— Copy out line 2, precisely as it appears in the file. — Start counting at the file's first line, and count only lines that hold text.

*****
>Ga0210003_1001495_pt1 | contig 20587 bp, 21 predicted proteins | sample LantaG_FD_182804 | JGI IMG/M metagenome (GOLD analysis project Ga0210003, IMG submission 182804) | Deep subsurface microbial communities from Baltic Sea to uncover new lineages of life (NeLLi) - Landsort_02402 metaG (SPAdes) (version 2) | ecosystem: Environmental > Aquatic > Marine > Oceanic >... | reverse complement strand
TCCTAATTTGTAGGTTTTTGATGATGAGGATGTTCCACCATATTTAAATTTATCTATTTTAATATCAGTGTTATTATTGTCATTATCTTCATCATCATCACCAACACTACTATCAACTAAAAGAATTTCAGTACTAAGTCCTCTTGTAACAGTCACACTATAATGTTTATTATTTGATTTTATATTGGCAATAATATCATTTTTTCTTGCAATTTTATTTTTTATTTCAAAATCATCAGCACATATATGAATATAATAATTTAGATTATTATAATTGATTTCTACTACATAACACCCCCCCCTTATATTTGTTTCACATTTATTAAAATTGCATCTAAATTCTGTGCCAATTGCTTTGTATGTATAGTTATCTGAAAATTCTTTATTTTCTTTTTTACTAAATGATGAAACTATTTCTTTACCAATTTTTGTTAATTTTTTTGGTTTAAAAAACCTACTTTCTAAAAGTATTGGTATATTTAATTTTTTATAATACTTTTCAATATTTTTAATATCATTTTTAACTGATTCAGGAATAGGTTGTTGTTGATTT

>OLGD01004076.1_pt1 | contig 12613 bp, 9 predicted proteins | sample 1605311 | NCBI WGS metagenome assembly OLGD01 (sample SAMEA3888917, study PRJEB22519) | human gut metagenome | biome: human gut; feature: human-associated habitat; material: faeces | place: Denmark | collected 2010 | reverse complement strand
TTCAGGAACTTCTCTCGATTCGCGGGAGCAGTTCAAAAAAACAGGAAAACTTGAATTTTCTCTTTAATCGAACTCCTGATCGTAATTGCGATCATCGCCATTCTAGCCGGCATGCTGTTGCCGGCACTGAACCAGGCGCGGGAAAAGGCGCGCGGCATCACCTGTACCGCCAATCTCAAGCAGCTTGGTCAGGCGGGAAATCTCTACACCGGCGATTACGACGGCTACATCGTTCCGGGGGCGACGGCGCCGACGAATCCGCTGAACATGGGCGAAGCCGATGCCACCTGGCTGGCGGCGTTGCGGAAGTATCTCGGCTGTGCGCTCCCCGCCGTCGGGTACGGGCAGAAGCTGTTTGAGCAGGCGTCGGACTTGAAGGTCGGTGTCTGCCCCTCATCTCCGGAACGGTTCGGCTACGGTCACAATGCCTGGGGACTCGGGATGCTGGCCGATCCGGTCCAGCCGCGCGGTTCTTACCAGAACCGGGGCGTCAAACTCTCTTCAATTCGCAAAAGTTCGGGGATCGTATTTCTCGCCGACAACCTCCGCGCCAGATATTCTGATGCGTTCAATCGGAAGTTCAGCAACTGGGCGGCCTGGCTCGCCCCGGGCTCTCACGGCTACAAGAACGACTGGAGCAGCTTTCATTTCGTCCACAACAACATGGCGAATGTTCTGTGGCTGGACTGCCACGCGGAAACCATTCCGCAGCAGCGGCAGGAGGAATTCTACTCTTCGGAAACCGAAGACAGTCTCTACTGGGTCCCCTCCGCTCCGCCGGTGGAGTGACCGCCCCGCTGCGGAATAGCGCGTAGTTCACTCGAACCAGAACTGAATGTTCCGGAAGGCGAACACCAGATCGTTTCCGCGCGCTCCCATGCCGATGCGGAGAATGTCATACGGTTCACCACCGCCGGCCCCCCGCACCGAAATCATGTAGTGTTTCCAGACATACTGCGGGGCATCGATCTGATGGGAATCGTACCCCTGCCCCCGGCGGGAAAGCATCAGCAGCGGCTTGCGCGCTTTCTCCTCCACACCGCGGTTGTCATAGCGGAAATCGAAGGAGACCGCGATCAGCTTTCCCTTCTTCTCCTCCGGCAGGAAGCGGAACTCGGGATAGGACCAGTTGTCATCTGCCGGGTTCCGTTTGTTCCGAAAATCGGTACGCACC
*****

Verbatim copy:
TCCTAATTTGTAGGTTTTTGATGATGAGGATGTTCCACCATATTTAAATTTATCTATTTTAATATCAGTGTTATTATTGTCATTATCTTCATCATCATCACCAACACTACTATCAACTAAAAGAATTTCAGTACTAAGTCCTCTTGTAACAGTCACACTATAATGTTTATTATTTGATTTTATATTGGCAATAATATCATTTTTTCTTGCAATTTTATTTTTTATTTCAAAATCATCAGCACATATATGAATATAATAATTTAGATTATTATAATTGATTTCTACTACATAACACCCCCCCCTTATATTTGTTTCACATTTATTAAAATTGCATCTAAATTCTGTGCCAATTGCTTTGTATGTATAGTTATCTGAAAATTCTTTATTTTCTTTTTTACTAAATGATGAAACTATTTCTTTACCAATTTTTGTTAATTTTTTTGGTTTAAAAAACCTACTTTCTAAAAGTATTGGTATATTTAATTTTTTATAATACTTTTCAATATTTTTAATATCATTTTTAACTGATTCAGGAATAGGTTGTTGTTGATTT